The practice of re-hiring employees who left your organization no longer carries the same stigma it once did. In fact, a report produced by research and consulting firm WorkplaceTrends.com and The Workforce Institute at Kronos reveals that enterprises are coming around to "boomerang" workers.
The survey, Boomerang Employees and the Organizations They Once Left, conducted in July 2015, included responses from 1,807 HR professionals, managers and employees. Nearly half of HR professionals claim their organization previously had a policy against rehiring former employees -- even if the employee left in good standing -- but 76 percent now say that their companies are now more accepting of hiring boomerang employees.
Managers agree, as nearly two-thirds said they are more accepting of hiring back former colleagues. While only 15 percent of employees said they had boomeranged back to a former employer, nearly 40 percent said they would consider going back to a company they once worked for.
High performers get high priority
In the past five years, 85 percent of HR professionals say they have received job applications from former employees, and 40 percent say their organization hired about half of those former employees who applied. This high hiring rate is not surprising, since HR professionals (56 percent) and managers (51 percent) say they give very high or high priority to job applicants who were former employees that left in good standing.
Giving priority to boomerang employees, however, only increases the pressure on an already tight job market. The Bureau of Labor Statistics reports there are four job seekers for every open job available in the U.S. as of July 2015. Some companies see boomerangs as a way to gain a competitive edge through talent acquisition, while others see boomerang employees as a way to close the skills gap.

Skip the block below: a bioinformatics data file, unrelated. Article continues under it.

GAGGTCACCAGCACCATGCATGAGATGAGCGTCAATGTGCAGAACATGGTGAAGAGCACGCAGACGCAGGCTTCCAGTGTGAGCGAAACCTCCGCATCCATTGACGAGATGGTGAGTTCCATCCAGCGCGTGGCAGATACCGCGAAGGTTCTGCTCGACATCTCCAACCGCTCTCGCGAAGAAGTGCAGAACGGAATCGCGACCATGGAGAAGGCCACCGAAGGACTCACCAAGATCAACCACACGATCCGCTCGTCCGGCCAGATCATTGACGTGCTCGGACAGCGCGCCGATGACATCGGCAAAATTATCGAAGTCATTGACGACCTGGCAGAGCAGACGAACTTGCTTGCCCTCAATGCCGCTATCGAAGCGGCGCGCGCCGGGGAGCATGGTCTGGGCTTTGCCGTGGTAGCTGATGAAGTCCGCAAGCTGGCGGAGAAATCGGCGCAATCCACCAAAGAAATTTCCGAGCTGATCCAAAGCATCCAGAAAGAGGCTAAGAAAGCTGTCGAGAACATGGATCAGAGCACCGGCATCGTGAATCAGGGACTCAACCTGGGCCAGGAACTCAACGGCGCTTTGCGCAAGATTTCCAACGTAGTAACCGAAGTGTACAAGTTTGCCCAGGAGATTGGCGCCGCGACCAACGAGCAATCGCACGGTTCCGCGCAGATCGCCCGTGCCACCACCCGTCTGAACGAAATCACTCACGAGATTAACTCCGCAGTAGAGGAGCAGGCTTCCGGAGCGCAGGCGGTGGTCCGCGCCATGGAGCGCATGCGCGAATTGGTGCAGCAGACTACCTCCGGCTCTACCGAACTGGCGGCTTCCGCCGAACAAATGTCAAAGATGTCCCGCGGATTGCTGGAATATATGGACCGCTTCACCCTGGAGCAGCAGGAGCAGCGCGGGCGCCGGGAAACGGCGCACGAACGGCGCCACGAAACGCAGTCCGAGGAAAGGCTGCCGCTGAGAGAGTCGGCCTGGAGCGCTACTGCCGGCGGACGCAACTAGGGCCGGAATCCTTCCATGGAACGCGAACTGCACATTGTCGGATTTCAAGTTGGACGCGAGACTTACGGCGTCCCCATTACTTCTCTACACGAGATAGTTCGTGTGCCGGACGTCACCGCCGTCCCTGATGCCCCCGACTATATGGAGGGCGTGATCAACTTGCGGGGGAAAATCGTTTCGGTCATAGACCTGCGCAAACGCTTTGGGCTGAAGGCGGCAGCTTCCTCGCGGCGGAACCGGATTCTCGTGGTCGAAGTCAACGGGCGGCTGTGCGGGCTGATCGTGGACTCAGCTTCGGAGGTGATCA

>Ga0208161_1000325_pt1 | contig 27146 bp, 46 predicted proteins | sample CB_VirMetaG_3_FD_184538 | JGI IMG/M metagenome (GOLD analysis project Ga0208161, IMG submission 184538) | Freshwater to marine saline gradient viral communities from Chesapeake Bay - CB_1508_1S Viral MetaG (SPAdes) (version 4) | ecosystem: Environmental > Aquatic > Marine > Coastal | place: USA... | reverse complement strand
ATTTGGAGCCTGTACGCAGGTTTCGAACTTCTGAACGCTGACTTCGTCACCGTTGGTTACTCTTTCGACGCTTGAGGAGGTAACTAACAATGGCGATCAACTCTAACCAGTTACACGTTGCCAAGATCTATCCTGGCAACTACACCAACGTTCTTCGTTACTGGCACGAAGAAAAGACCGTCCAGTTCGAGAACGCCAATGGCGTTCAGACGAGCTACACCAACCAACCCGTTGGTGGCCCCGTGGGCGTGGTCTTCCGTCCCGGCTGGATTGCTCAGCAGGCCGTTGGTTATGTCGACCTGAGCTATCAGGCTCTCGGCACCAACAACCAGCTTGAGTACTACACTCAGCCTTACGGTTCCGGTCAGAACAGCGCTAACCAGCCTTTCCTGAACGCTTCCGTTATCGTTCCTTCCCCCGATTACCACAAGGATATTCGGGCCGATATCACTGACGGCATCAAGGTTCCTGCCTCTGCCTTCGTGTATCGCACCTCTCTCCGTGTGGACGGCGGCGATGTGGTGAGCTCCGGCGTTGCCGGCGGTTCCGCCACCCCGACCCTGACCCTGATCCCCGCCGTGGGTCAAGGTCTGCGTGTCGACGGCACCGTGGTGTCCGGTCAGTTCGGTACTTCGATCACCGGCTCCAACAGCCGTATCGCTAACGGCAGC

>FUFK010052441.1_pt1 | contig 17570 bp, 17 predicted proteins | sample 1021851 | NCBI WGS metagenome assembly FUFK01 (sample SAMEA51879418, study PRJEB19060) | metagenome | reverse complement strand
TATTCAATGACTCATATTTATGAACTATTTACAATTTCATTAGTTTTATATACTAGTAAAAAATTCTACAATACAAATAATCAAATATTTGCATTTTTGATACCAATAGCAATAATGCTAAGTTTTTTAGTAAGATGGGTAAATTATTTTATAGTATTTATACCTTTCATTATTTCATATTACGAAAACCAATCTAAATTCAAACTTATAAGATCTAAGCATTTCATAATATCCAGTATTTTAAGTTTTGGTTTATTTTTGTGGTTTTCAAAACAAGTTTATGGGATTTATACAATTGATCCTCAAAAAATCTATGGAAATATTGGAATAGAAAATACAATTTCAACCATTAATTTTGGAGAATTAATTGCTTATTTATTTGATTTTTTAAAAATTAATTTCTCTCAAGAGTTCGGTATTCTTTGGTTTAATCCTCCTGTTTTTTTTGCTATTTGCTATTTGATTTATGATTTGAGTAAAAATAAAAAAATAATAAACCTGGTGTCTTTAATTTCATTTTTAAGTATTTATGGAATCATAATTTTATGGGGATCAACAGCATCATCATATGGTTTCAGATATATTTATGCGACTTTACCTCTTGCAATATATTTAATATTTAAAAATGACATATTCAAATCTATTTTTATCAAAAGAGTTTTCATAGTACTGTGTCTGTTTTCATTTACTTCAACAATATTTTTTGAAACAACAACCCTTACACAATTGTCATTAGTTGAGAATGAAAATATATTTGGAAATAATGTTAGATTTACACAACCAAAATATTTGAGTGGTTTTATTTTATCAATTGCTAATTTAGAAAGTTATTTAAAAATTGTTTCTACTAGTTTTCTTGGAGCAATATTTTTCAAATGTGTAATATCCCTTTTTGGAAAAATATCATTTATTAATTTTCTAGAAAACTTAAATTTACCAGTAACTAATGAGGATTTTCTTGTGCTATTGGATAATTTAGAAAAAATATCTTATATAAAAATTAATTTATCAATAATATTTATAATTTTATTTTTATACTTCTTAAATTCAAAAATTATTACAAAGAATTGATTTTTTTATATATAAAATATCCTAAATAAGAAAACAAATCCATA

"Every year it gets harder to be a 'new' job seeker. It's harder to compete against boomerangs. It's harder to compete against passive talent (i.e., talent that's poached from competitors). There's a lot more pressure on companies to be the most competitive or risk losing the talent they've got," says Dan Schawbel, founder and principal at WorkplaceTrends.com and an author author covering workforce management and management consulting.
Almeda warns that choosing the least risky option isn't always the best business decision. "Sometimes you want to hire someone who's never worked for you before, who has a fresh, new and innovative perspective and who can bring new ideas and ways of thinking," he says.
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